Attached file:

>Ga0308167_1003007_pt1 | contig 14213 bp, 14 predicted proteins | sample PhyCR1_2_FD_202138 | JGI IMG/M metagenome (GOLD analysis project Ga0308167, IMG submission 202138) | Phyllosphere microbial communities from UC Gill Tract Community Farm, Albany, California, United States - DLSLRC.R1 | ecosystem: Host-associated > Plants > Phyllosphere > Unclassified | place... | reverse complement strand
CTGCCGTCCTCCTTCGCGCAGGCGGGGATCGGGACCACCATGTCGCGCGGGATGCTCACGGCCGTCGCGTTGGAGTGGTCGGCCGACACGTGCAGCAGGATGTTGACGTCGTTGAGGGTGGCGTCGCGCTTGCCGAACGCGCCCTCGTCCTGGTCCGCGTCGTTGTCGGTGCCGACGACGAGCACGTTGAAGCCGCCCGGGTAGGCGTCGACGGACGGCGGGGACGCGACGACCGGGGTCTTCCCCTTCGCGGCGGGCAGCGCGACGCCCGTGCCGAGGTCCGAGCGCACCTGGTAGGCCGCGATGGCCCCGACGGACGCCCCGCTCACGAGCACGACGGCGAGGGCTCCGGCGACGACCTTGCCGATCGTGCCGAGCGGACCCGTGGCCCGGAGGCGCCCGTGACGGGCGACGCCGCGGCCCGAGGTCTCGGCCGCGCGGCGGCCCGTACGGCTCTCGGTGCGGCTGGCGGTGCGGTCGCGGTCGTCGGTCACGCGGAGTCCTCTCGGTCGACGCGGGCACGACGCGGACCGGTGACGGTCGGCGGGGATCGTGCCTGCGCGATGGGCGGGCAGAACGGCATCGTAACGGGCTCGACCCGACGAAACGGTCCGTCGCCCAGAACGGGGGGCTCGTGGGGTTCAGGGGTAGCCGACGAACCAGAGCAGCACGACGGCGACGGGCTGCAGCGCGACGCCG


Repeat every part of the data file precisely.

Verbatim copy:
>Ga0308167_1003007_pt1 | contig 14213 bp, 14 predicted proteins | sample PhyCR1_2_FD_202138 | JGI IMG/M metagenome (GOLD analysis project Ga0308167, IMG submission 202138) | Phyllosphere microbial communities from UC Gill Tract Community Farm, Albany, California, United States - DLSLRC.R1 | ecosystem: Host-associated > Plants > Phyllosphere > Unclassified | place... | reverse complement strand
CTGCCGTCCTCCTTCGCGCAGGCGGGGATCGGGACCACCATGTCGCGCGGGATGCTCACGGCCGTCGCGTTGGAGTGGTCGGCCGACACGTGCAGCAGGATGTTGACGTCGTTGAGGGTGGCGTCGCGCTTGCCGAACGCGCCCTCGTCCTGGTCCGCGTCGTTGTCGGTGCCGACGACGAGCACGTTGAAGCCGCCCGGGTAGGCGTCGACGGACGGCGGGGACGCGACGACCGGGGTCTTCCCCTTCGCGGCGGGCAGCGCGACGCCCGTGCCGAGGTCCGAGCGCACCTGGTAGGCCGCGATGGCCCCGACGGACGCCCCGCTCACGAGCACGACGGCGAGGGCTCCGGCGACGACCTTGCCGATCGTGCCGAGCGGACCCGTGGCCCGGAGGCGCCCGTGACGGGCGACGCCGCGGCCCGAGGTCTCGGCCGCGCGGCGGCCCGTACGGCTCTCGGTGCGGCTGGCGGTGCGGTCGCGGTCGTCGGTCACGCGGAGTCCTCTCGGTCGACGCGGGCACGACGCGGACCGGTGACGGTCGGCGGGGATCGTGCCTGCGCGATGGGCGGGCAGAACGGCATCGTAACGGGCTCGACCCGACGAAACGGTCCGTCGCCCAGAACGGGGGGCTCGTGGGGTTCAGGGGTAGCCGACGAACCAGAGCAGCACGACGGCGACGGGCTGCAGCGCGACGCCG